Gig review: Svara-Kanti

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It goes without saying that legendary sitar player Ravi Shankar is held in high esteem by Indian folk musicians. At the same token, there is also perhaps a sense of frustration among some that, nearly 50 years after he introduced George Harrison (and the rest of the world) to the sitar’s psychedelic sound, Western audiences have not come to embrace Indian music more widely.

Svara-Kanti won’t necessarily do much to change that – especially since this is effectively their debut – but nonetheless, the quartet’s stated remit is to expose audiences to lesser-known styles of Indian music, married with elements of Western folk music.

Punjabi folk song O Pardesiya is given a contemporary overhaul by Simon Thacker’s looping guitar reverb, and though the effect is impressive, it comes off as rather pedestrian when put next to some of Svara-Kanti’s more experimental material.

Nada Ananda, a three-part piece originally written by Indian composer Shirish Korde, certainly fits that category. Thacker precedes the song by offering a technical explanation of why Korde’s composition is an unusual one to Western ears, but an inaudible “whoosh” glides over the heads of the audience as they return Thacker’s earnest explanation with blank stares.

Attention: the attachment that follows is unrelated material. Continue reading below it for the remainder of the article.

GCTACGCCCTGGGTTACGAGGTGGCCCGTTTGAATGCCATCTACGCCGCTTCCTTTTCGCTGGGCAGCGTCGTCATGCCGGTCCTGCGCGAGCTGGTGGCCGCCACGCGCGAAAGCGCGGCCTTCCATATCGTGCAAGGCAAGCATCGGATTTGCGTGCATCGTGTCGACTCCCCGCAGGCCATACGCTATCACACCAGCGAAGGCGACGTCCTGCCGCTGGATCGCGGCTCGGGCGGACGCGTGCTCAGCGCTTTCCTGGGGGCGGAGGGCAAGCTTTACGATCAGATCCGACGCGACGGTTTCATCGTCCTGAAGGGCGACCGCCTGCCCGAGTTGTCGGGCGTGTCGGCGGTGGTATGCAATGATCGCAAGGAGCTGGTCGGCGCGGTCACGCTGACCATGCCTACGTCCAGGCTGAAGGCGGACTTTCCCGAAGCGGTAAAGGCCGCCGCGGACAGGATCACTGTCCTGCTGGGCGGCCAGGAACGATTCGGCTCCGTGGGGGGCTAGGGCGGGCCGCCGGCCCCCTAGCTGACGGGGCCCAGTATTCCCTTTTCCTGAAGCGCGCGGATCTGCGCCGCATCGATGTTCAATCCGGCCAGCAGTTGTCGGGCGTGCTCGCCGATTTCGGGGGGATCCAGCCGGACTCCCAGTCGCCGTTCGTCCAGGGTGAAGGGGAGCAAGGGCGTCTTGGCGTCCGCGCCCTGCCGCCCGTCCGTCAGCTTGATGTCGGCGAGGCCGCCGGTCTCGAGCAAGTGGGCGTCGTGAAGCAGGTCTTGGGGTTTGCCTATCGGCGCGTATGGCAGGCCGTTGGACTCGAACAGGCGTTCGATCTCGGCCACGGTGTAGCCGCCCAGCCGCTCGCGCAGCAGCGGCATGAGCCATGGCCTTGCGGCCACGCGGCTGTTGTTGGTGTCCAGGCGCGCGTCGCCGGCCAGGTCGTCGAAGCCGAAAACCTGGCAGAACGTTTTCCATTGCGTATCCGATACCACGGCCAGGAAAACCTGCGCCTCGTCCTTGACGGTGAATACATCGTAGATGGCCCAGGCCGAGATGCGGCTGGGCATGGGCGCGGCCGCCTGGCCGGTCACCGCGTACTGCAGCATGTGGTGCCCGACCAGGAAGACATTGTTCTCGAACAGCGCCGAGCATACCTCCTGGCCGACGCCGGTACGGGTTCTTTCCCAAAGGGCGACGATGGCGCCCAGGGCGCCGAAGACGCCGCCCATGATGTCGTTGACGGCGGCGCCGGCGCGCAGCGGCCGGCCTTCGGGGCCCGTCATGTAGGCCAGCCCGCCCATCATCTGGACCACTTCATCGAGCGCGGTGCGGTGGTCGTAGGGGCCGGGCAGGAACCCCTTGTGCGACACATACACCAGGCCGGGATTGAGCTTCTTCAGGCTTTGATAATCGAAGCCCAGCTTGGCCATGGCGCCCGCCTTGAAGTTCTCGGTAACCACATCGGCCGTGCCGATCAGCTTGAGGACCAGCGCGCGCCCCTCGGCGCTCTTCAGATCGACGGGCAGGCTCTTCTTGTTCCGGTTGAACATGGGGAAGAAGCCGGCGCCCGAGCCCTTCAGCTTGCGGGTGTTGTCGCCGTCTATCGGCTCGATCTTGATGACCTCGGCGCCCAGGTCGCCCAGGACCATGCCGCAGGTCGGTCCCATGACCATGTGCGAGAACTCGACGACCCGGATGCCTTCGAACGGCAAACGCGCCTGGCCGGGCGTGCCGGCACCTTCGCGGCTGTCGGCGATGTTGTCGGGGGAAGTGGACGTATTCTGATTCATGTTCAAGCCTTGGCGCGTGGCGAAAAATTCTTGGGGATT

Once Thacker lets his guitar do the talking, he opens Nada Ananda with a rhythmless string of isolated and seemingly unrelated notes that are by no means an easy listen, but sustained attention yields considerable reward. Sarvar Sabri’s mesmeric tabla percussion is a delight throughout, and it’s especially welcome once Nada Ananda segues from the “Alap” (the difficult bit) to the “In Strict Rhythm” (the less difficult bit).

Sa Mi Pa Ma Ni follows at a whipping pace, with vocalist Japjit Kaur and violinist Jyotsna Srikanth driving a song that would easily outstrip anything on Musselburgh Racecourse. Elsewhere, a flamenco-inspired piece is perhaps the most memorable of tonight’s eclectic selection, but it’s testament to the subtleness of the fusions that such influences are not so obvious on other songs. A fine first outing.

RAY PHILP